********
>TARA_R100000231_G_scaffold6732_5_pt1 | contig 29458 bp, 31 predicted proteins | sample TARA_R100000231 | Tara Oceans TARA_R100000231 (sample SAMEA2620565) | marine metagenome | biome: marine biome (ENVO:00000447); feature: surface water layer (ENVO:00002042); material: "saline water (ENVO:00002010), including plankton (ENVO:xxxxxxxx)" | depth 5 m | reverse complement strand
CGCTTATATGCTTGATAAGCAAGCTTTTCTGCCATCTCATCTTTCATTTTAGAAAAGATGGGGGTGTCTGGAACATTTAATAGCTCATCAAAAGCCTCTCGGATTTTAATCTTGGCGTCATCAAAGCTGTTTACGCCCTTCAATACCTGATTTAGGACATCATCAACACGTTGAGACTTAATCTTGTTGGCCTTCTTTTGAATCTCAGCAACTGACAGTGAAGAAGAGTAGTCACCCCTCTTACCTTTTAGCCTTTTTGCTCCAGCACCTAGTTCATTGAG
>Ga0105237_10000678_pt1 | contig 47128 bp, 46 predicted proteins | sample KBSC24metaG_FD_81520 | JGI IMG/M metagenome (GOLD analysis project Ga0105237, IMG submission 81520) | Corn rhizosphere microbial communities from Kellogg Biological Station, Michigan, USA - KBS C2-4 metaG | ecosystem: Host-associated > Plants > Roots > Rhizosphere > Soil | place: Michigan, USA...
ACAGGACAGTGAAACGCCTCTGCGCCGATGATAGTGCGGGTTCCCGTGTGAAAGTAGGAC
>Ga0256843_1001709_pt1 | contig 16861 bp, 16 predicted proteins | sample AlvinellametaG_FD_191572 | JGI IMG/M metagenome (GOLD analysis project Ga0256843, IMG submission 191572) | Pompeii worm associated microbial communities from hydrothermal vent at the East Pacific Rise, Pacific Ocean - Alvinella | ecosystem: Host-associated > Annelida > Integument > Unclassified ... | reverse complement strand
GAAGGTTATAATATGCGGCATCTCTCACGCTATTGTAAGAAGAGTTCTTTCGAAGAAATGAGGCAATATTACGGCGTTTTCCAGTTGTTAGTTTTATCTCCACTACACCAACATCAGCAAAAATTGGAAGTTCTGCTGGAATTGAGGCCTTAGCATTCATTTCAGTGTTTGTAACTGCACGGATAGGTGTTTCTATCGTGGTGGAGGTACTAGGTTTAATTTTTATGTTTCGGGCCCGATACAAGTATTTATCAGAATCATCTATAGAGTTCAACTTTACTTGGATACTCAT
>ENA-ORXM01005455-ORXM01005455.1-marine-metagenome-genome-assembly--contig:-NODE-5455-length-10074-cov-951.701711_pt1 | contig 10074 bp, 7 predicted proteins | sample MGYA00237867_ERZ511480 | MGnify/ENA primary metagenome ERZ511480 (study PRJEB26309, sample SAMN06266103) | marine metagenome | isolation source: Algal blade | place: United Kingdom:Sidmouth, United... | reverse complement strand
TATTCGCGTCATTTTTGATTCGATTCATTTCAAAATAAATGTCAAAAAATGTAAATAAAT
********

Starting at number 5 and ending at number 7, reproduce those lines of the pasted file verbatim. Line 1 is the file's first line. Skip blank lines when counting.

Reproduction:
>Ga0256843_1001709_pt1 | contig 16861 bp, 16 predicted proteins | sample AlvinellametaG_FD_191572 | JGI IMG/M metagenome (GOLD analysis project Ga0256843, IMG submission 191572) | Pompeii worm associated microbial communities from hydrothermal vent at the East Pacific Rise, Pacific Ocean - Alvinella | ecosystem: Host-associated > Annelida > Integument > Unclassified ... | reverse complement strand
GAAGGTTATAATATGCGGCATCTCTCACGCTATTGTAAGAAGAGTTCTTTCGAAGAAATGAGGCAATATTACGGCGTTTTCCAGTTGTTAGTTTTATCTCCACTACACCAACATCAGCAAAAATTGGAAGTTCTGCTGGAATTGAGGCCTTAGCATTCATTTCAGTGTTTGTAACTGCACGGATAGGTGTTTCTATCGTGGTGGAGGTACTAGGTTTAATTTTTATGTTTCGGGCCCGATACAAGTATTTATCAGAATCATCTATAGAGTTCAACTTTACTTGGATACTCAT
>ENA-ORXM01005455-ORXM01005455.1-marine-metagenome-genome-assembly--contig:-NODE-5455-length-10074-cov-951.701711_pt1 | contig 10074 bp, 7 predicted proteins | sample MGYA00237867_ERZ511480 | MGnify/ENA primary metagenome ERZ511480 (study PRJEB26309, sample SAMN06266103) | marine metagenome | isolation source: Algal blade | place: United Kingdom:Sidmouth, United... | reverse complement strand